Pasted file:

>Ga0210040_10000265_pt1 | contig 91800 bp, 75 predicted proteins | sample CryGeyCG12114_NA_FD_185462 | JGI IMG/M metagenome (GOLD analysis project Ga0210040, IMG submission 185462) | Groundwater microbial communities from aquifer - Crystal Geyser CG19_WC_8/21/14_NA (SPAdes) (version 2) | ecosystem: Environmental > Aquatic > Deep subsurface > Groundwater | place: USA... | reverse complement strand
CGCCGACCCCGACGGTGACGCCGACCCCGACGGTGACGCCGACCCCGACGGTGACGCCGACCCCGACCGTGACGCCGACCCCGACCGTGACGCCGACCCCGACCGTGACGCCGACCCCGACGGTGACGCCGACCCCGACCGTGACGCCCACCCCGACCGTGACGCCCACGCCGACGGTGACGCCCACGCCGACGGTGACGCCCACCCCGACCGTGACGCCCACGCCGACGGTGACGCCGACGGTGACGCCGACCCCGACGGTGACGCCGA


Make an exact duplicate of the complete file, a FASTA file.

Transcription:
>Ga0210040_10000265_pt1 | contig 91800 bp, 75 predicted proteins | sample CryGeyCG12114_NA_FD_185462 | JGI IMG/M metagenome (GOLD analysis project Ga0210040, IMG submission 185462) | Groundwater microbial communities from aquifer - Crystal Geyser CG19_WC_8/21/14_NA (SPAdes) (version 2) | ecosystem: Environmental > Aquatic > Deep subsurface > Groundwater | place: USA... | reverse complement strand
CGCCGACCCCGACGGTGACGCCGACCCCGACGGTGACGCCGACCCCGACGGTGACGCCGACCCCGACCGTGACGCCGACCCCGACCGTGACGCCGACCCCGACCGTGACGCCGACCCCGACGGTGACGCCGACCCCGACCGTGACGCCCACCCCGACCGTGACGCCCACGCCGACGGTGACGCCCACGCCGACGGTGACGCCCACCCCGACCGTGACGCCCACGCCGACGGTGACGCCGACGGTGACGCCGACCCCGACGGTGACGCCGA